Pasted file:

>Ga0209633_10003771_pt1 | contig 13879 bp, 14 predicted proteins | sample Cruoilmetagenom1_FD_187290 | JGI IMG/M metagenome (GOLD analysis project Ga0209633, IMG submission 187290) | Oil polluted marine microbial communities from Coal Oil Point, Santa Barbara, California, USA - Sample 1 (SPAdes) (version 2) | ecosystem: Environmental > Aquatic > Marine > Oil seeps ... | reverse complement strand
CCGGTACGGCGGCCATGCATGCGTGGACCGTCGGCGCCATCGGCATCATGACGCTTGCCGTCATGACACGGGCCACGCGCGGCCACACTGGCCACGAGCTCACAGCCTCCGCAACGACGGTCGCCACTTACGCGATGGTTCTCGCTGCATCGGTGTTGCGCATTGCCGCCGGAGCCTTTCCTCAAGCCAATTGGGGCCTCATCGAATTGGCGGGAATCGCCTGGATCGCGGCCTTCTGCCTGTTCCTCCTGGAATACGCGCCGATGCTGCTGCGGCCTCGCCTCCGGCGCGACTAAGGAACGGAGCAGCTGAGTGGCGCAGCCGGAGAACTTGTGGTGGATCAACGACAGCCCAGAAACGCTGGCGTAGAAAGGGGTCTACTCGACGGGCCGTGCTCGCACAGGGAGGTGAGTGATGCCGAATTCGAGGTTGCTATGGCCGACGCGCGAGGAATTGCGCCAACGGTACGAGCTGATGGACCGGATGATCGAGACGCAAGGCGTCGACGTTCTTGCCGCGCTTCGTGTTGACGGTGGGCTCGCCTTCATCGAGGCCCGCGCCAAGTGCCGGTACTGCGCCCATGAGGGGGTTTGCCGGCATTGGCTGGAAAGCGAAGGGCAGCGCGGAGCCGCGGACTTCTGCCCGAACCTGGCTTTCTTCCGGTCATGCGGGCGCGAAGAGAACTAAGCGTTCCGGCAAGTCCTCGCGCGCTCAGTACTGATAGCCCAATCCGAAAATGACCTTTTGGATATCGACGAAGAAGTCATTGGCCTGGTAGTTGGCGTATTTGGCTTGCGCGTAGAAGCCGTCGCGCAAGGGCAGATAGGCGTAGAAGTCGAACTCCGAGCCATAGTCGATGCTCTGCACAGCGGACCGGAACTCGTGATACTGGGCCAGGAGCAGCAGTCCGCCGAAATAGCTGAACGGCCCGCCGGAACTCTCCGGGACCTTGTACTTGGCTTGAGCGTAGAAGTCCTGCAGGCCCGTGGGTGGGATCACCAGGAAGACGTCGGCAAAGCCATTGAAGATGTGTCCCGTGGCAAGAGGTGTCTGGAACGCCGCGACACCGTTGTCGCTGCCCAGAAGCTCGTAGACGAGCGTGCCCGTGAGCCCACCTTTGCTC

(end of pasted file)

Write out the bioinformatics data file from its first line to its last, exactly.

>Ga0209633_10003771_pt1 | contig 13879 bp, 14 predicted proteins | sample Cruoilmetagenom1_FD_187290 | JGI IMG/M metagenome (GOLD analysis project Ga0209633, IMG submission 187290) | Oil polluted marine microbial communities from Coal Oil Point, Santa Barbara, California, USA - Sample 1 (SPAdes) (version 2) | ecosystem: Environmental > Aquatic > Marine > Oil seeps ... | reverse complement strand
CCGGTACGGCGGCCATGCATGCGTGGACCGTCGGCGCCATCGGCATCATGACGCTTGCCGTCATGACACGGGCCACGCGCGGCCACACTGGCCACGAGCTCACAGCCTCCGCAACGACGGTCGCCACTTACGCGATGGTTCTCGCTGCATCGGTGTTGCGCATTGCCGCCGGAGCCTTTCCTCAAGCCAATTGGGGCCTCATCGAATTGGCGGGAATCGCCTGGATCGCGGCCTTCTGCCTGTTCCTCCTGGAATACGCGCCGATGCTGCTGCGGCCTCGCCTCCGGCGCGACTAAGGAACGGAGCAGCTGAGTGGCGCAGCCGGAGAACTTGTGGTGGATCAACGACAGCCCAGAAACGCTGGCGTAGAAAGGGGTCTACTCGACGGGCCGTGCTCGCACAGGGAGGTGAGTGATGCCGAATTCGAGGTTGCTATGGCCGACGCGCGAGGAATTGCGCCAACGGTACGAGCTGATGGACCGGATGATCGAGACGCAAGGCGTCGACGTTCTTGCCGCGCTTCGTGTTGACGGTGGGCTCGCCTTCATCGAGGCCCGCGCCAAGTGCCGGTACTGCGCCCATGAGGGGGTTTGCCGGCATTGGCTGGAAAGCGAAGGGCAGCGCGGAGCCGCGGACTTCTGCCCGAACCTGGCTTTCTTCCGGTCATGCGGGCGCGAAGAGAACTAAGCGTTCCGGCAAGTCCTCGCGCGCTCAGTACTGATAGCCCAATCCGAAAATGACCTTTTGGATATCGACGAAGAAGTCATTGGCCTGGTAGTTGGCGTATTTGGCTTGCGCGTAGAAGCCGTCGCGCAAGGGCAGATAGGCGTAGAAGTCGAACTCCGAGCCATAGTCGATGCTCTGCACAGCGGACCGGAACTCGTGATACTGGGCCAGGAGCAGCAGTCCGCCGAAATAGCTGAACGGCCCGCCGGAACTCTCCGGGACCTTGTACTTGGCTTGAGCGTAGAAGTCCTGCAGGCCCGTGGGTGGGATCACCAGGAAGACGTCGGCAAAGCCATTGAAGATGTGTCCCGTGGCAAGAGGTGTCTGGAACGCCGCGACACCGTTGTCGCTGCCCAGAAGCTCGTAGACGAGCGTGCCCGTGAGCCCACCTTTGCTC